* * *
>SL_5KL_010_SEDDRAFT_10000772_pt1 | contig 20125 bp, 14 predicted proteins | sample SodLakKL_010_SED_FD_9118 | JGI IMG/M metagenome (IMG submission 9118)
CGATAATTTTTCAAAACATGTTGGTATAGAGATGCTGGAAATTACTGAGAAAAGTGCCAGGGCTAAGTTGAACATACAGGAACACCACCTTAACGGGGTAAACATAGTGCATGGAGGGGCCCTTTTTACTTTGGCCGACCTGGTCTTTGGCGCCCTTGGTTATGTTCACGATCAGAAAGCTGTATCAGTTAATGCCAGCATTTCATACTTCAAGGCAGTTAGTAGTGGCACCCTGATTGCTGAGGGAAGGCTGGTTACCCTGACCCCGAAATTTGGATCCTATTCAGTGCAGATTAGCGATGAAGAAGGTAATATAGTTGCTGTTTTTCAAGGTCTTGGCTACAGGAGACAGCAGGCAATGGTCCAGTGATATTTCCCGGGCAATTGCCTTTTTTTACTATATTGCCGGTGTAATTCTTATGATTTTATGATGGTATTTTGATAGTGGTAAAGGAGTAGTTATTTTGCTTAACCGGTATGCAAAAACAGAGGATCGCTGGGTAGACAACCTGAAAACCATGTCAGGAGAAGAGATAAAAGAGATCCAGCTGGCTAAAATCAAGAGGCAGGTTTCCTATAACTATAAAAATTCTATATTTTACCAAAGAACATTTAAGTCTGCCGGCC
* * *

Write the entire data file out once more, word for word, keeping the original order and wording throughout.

>SL_5KL_010_SEDDRAFT_10000772_pt1 | contig 20125 bp, 14 predicted proteins | sample SodLakKL_010_SED_FD_9118 | JGI IMG/M metagenome (IMG submission 9118)
CGATAATTTTTCAAAACATGTTGGTATAGAGATGCTGGAAATTACTGAGAAAAGTGCCAGGGCTAAGTTGAACATACAGGAACACCACCTTAACGGGGTAAACATAGTGCATGGAGGGGCCCTTTTTACTTTGGCCGACCTGGTCTTTGGCGCCCTTGGTTATGTTCACGATCAGAAAGCTGTATCAGTTAATGCCAGCATTTCATACTTCAAGGCAGTTAGTAGTGGCACCCTGATTGCTGAGGGAAGGCTGGTTACCCTGACCCCGAAATTTGGATCCTATTCAGTGCAGATTAGCGATGAAGAAGGTAATATAGTTGCTGTTTTTCAAGGTCTTGGCTACAGGAGACAGCAGGCAATGGTCCAGTGATATTTCCCGGGCAATTGCCTTTTTTTACTATATTGCCGGTGTAATTCTTATGATTTTATGATGGTATTTTGATAGTGGTAAAGGAGTAGTTATTTTGCTTAACCGGTATGCAAAAACAGAGGATCGCTGGGTAGACAACCTGAAAACCATGTCAGGAGAAGAGATAAAAGAGATCCAGCTGGCTAAAATCAAGAGGCAGGTTTCCTATAACTATAAAAATTCTATATTTTACCAAAGAACATTTAAGTCTGCCGGCC